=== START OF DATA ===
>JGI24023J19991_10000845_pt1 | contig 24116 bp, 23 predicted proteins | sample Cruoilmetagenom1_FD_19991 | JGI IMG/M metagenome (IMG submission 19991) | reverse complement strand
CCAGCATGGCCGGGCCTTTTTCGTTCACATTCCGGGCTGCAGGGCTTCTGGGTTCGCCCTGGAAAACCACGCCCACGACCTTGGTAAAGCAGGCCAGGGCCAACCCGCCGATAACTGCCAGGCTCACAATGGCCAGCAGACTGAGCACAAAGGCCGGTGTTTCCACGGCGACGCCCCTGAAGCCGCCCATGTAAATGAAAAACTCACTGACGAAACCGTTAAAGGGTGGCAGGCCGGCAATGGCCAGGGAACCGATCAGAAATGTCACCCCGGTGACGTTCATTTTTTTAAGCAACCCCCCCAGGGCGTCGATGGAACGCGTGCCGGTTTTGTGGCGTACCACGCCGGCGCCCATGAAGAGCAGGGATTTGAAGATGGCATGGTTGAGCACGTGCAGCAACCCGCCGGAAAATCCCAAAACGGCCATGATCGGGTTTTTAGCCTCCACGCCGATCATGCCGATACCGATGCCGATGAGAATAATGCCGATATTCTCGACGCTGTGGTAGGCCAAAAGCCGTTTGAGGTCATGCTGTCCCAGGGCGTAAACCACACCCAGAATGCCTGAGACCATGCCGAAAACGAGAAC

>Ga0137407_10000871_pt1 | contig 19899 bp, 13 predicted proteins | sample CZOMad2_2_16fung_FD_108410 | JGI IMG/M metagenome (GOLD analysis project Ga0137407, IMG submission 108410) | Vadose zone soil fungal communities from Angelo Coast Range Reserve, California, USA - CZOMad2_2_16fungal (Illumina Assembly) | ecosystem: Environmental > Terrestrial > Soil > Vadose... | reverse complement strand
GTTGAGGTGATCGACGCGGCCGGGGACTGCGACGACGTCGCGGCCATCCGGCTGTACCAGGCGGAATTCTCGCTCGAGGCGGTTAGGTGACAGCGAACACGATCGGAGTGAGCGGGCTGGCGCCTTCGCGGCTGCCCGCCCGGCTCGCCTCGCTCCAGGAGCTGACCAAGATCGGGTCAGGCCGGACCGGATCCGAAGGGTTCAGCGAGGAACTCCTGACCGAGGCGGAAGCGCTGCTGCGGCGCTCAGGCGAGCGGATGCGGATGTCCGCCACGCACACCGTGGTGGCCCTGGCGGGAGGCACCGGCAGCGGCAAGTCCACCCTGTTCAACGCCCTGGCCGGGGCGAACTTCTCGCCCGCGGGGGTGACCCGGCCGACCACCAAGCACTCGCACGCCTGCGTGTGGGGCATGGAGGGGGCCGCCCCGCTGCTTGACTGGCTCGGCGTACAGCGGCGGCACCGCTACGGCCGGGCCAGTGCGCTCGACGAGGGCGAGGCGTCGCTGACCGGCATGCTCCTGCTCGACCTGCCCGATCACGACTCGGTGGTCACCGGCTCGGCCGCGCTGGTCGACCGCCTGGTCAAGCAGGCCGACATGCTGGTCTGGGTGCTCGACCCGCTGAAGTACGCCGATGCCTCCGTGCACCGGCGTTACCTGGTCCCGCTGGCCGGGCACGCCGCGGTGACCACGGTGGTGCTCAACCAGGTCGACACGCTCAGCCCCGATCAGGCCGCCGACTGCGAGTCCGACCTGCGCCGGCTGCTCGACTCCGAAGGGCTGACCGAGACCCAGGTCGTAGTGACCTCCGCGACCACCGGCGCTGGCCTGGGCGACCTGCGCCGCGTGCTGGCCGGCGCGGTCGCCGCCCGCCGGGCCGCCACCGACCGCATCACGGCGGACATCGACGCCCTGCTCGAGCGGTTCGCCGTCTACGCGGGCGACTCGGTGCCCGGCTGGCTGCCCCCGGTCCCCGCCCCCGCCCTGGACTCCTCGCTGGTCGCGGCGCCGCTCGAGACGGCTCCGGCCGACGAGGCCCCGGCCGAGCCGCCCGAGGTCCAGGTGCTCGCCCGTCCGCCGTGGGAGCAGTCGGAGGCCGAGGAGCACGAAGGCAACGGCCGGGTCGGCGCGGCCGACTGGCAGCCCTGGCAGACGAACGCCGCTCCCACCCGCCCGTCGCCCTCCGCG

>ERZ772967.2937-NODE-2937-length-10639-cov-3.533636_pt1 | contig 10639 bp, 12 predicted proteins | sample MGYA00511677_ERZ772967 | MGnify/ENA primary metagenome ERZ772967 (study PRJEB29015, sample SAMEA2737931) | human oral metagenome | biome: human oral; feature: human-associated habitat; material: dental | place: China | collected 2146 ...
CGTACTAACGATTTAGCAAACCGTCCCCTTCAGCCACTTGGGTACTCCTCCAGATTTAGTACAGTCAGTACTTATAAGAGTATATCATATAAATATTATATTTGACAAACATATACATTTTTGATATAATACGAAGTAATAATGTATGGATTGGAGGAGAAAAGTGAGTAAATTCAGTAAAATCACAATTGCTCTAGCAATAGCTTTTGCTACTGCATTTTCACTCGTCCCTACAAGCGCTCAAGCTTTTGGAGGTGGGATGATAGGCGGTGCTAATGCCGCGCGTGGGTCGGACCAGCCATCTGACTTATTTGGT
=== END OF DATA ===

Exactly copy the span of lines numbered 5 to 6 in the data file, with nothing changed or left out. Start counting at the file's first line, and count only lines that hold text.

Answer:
>ERZ772967.2937-NODE-2937-length-10639-cov-3.533636_pt1 | contig 10639 bp, 12 predicted proteins | sample MGYA00511677_ERZ772967 | MGnify/ENA primary metagenome ERZ772967 (study PRJEB29015, sample SAMEA2737931) | human oral metagenome | biome: human oral; feature: human-associated habitat; material: dental | place: China | collected 2146 ...
CGTACTAACGATTTAGCAAACCGTCCCCTTCAGCCACTTGGGTACTCCTCCAGATTTAGTACAGTCAGTACTTATAAGAGTATATCATATAAATATTATATTTGACAAACATATACATTTTTGATATAATACGAAGTAATAATGTATGGATTGGAGGAGAAAAGTGAGTAAATTCAGTAAAATCACAATTGCTCTAGCAATAGCTTTTGCTACTGCATTTTCACTCGTCCCTACAAGCGCTCAAGCTTTTGGAGGTGGGATGATAGGCGGTGCTAATGCCGCGCGTGGGTCGGACCAGCCATCTGACTTATTTGGT